In spite of its abstractness, our semantics can easily be made machine Arbab, B. & Berry, D. Operational and Denotational Semantics of Prolog.J.

Logic Programming 4, pp. – Google Scholar We use dynamic algebras to give an operational semantics for Prolog which, far from being hopelessly complicated, unnatural or machine-dependent, is simple, natural and abstract and in particular supports the process oriented understanding of programs by programmers.

In spite of its abstractness, our semantics is machine :// Operational and goal-independent denotational semantics for Prolog with cut Fausto Spoto* Dipartimento di Informatica, Universita di Pisa, Corso Italia, 40, Pisa, Italy Received 7 July ; received in revised form 10 November ; accepted 9 February Abstract In this paper we propose an operational and a denotational semantics for Abstract.

We present a new operational semantics for Prolog which covers all constructs in the corresponding ISO standard (including “non-logical” concepts like cuts, meta-programming, “all solution” predicates, dynamic predicates, and exception handling).

In contrast to the classical operational semantics for logic programming, our semantics is linear and not The operational semantics of the quantum while-language is carefully presented, and the denotational semantics of quantum while-programs is systematically investigated.

For convenience of the reader, the basics of lattice theory and domain theory needed in defining the denotational semantics are briefly :// In this paper we propose a denotational semantics for Prolog and an approach to the abstract interpretation of Prolog programs; we deal with the control rules of Prolog and the cut :// Moreover, the equivalence of this denotational semantics and an operational semantics for Prolog is a straightforward generalization for the congruence proof of B.

Secondly, our denotational semantics uses continuations. This has several advantages over earlier semantics which (essentially) are based on a direct approach. (See [Br] for a ?doi=&rep=rep1&type=pdf.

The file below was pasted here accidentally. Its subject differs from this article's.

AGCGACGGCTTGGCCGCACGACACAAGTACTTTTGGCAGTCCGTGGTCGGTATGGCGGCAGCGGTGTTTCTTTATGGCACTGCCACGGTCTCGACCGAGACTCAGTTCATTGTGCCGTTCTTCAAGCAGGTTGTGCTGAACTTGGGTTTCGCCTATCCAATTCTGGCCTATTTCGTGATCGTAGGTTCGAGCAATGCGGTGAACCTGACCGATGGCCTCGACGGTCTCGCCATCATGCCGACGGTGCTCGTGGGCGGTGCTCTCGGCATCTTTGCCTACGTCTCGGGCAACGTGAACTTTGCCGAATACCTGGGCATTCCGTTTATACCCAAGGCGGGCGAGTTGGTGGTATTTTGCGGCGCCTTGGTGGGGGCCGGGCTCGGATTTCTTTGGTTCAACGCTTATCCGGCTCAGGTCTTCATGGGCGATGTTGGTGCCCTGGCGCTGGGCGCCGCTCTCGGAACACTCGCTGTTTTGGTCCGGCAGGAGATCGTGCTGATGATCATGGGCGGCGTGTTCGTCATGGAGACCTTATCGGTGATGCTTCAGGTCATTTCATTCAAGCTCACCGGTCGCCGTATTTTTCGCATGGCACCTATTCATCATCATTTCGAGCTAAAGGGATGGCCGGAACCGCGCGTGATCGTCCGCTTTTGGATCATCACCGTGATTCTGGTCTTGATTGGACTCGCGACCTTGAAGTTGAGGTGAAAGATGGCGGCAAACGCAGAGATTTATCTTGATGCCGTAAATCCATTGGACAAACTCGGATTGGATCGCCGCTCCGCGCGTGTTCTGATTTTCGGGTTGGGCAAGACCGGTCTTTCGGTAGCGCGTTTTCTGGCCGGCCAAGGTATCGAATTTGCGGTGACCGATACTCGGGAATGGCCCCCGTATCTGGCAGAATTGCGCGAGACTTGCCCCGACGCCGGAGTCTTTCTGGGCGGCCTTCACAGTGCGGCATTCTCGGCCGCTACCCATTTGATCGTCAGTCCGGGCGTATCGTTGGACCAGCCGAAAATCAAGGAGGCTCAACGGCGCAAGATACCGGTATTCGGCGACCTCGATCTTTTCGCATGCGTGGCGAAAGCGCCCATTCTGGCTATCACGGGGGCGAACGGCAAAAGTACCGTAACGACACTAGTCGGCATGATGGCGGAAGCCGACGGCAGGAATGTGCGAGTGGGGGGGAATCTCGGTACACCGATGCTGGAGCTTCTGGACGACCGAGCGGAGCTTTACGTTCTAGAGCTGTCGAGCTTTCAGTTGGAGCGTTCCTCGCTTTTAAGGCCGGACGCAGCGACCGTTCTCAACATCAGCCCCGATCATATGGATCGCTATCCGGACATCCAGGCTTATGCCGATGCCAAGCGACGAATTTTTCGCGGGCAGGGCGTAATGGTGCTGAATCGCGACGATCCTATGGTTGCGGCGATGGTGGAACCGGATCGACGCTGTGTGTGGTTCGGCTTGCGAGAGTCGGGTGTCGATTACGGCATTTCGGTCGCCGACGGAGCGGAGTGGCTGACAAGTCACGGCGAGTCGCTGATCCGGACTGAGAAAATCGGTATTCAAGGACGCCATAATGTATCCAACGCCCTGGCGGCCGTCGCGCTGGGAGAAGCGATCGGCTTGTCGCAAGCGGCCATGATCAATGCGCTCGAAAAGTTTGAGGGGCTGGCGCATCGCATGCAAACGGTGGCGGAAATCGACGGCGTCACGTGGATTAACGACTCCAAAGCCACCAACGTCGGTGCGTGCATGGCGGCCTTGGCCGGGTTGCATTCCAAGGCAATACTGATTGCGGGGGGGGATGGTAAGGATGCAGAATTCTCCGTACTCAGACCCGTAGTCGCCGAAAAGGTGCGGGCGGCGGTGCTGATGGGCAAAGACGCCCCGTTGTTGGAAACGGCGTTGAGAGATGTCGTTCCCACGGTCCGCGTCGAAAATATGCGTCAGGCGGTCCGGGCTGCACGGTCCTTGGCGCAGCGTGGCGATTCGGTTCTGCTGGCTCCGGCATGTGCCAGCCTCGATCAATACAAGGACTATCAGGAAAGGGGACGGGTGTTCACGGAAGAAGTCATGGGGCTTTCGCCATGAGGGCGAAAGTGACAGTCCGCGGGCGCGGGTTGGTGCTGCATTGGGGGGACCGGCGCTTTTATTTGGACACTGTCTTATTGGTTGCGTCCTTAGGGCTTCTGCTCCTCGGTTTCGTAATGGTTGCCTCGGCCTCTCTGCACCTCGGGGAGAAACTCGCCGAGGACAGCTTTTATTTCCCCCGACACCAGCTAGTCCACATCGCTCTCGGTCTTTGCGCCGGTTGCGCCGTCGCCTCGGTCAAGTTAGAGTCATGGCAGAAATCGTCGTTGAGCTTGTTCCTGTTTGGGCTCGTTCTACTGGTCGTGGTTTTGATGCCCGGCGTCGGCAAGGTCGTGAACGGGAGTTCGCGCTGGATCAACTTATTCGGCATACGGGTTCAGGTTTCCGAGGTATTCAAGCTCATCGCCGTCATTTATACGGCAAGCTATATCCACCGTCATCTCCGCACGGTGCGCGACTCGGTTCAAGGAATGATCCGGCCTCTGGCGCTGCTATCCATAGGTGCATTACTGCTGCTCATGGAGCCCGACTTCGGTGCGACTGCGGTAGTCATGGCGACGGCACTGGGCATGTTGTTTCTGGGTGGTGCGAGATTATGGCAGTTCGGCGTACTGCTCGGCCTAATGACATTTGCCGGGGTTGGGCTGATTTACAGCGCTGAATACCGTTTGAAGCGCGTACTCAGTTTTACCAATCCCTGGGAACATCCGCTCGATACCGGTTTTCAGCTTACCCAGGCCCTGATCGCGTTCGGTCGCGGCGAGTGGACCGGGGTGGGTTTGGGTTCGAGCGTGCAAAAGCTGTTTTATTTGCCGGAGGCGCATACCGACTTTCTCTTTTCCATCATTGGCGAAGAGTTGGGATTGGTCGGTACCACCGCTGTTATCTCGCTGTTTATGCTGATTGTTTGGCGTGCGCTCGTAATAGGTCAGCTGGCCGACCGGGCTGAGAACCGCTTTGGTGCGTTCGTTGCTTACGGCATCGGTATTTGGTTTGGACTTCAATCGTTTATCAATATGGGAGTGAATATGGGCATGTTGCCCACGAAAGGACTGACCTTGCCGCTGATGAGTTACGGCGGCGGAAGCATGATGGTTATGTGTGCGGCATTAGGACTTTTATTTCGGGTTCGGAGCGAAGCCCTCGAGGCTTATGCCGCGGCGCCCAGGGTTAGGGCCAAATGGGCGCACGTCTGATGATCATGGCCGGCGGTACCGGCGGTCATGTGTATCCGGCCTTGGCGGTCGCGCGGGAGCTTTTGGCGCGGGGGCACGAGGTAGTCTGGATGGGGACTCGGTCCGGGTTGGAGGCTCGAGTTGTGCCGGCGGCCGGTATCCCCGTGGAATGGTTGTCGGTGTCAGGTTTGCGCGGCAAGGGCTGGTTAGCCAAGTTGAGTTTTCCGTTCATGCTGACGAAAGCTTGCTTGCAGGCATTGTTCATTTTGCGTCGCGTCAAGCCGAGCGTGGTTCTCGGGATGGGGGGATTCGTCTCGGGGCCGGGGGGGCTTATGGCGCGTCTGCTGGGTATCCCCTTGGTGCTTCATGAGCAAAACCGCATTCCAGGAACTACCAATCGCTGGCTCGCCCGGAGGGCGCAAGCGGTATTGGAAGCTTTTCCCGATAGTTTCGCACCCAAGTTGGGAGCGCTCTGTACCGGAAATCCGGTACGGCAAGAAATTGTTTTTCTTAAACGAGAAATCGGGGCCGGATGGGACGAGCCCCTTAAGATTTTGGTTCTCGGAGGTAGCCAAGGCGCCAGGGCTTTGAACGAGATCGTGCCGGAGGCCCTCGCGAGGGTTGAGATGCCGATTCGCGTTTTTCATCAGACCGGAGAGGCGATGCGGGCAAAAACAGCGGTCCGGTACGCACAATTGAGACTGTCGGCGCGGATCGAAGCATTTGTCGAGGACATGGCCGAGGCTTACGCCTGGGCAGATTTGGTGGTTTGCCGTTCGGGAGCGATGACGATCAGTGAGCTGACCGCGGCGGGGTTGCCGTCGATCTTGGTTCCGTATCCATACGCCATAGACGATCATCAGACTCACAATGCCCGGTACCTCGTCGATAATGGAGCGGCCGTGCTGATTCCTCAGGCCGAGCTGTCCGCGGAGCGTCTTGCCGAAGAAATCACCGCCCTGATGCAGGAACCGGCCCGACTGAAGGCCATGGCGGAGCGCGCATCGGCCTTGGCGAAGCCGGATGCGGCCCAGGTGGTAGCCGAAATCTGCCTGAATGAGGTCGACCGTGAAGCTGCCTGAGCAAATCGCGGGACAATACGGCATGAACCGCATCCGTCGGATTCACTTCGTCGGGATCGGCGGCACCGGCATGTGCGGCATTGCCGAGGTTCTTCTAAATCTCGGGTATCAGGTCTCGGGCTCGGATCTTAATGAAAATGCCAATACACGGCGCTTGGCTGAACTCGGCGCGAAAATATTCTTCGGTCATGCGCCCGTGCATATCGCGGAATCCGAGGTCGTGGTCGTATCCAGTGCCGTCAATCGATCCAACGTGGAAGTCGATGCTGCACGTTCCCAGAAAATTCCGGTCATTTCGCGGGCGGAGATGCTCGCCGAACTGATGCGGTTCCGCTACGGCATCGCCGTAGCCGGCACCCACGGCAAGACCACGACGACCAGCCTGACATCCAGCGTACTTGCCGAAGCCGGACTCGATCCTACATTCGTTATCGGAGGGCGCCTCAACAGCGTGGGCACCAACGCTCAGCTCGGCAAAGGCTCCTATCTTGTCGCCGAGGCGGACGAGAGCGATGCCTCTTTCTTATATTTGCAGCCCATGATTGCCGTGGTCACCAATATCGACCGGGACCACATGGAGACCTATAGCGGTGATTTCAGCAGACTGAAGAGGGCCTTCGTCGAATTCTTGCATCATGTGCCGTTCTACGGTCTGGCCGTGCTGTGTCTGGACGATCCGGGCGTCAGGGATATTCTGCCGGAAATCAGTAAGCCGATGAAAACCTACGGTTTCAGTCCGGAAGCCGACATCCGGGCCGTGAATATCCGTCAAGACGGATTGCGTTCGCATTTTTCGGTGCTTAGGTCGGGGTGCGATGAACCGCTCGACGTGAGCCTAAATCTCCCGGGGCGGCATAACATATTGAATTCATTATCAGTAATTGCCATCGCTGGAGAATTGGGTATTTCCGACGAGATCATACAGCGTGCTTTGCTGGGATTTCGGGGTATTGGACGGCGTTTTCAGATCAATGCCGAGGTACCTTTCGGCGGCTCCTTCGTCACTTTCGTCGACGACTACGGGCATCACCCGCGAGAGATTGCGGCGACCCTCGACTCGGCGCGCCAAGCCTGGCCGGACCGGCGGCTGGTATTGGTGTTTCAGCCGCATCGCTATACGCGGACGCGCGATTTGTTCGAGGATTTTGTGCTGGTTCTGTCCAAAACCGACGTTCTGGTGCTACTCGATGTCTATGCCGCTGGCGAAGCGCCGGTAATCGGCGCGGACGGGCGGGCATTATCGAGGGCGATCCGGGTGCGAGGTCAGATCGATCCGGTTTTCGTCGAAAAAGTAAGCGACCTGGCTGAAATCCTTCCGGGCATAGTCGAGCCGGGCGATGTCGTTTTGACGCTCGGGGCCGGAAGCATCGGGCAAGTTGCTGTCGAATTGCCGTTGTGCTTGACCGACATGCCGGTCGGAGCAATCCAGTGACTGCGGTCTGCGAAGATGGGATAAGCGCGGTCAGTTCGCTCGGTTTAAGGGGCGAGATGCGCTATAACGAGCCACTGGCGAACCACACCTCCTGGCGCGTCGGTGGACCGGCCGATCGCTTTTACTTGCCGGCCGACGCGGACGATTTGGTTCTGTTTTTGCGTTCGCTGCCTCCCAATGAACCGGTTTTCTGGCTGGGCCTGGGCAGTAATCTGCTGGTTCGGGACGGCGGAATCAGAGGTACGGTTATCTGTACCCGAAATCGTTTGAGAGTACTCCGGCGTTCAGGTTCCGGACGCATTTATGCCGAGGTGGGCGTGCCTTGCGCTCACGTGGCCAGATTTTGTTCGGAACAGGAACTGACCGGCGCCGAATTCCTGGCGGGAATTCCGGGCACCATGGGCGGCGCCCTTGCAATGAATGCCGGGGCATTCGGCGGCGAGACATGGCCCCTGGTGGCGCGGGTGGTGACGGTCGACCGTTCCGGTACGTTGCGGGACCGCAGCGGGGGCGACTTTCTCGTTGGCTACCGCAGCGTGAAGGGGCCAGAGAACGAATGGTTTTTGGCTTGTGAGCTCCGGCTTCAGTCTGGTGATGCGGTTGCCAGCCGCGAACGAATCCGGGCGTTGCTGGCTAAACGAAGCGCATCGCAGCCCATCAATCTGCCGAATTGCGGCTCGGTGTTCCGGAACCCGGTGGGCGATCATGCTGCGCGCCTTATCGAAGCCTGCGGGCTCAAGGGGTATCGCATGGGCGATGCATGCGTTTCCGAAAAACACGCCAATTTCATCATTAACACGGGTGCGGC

CiteSeerX - Document Details (Isaac Councill, Lee Giles, Pradeep Teregowda):: The semantics of Prolog programs is usually given in terms of the model theory of first order logic. However, this does not adequately characterize the computational behavior of Prolog programs.

Prolog implementations typically use a sequential evaluation strategy based on the textual order of ?doi= In the following sections we describe the operational semantics of NIL using logic programs. In the ﬁnal section we conclude and discuss related work, in particular the denotational semantics of NIL.

Idea We have the following characteristics of NIL: – A simple notion of a state. – A simple formal semantics of the basic ?doi=&rep=rep1&type=pdf. "First book-length exposition of the denotational (or mathematical' or functional') approach to the formal semantics of programming languages (in contrast to operational' and axiomatic' approaches).

Treats various kinds of languages, beginning with the pure-lambda-calculus and progressing through languages with states, commands, jumps, and :// CiteSeerX - Document Details (Isaac Councill, Lee Giles, Pradeep Teregowda): Abstract: The semantics of Prolog programs is usually given in terms of the model theory of first order logic.

However, this does not adequately characterize the computational behavior of Prolog programs. Prolog implementations typically use a sequential evaluation strategy based on the textual ?doi= First a uniform language ℬ is studied, which captures the control flow aspects of PROLOG.

The denotational semantics for ℬ is proven equivalent to a transition system based operational semantics. The congruence proof relies on the representation of the operational semantics as a chain of approximations and on a convenient induction ://. In this article, we provide a formal specification of Byrd’s box model, based on an already existing operational and denotational continuation semantics for Prolog with :// "First book-length exposition of the denotational (or `mathematical' or `functional') approach to the formal semantics of programming languages (in contrast to `operational' and `axiomatic' approaches).

Written for advanced undergraduate and beginning graduate students, Foundations for Programming Languages uses a series of typed lambda calculi to study the axiomatic, operational, and denotational semantics of sequential programming ://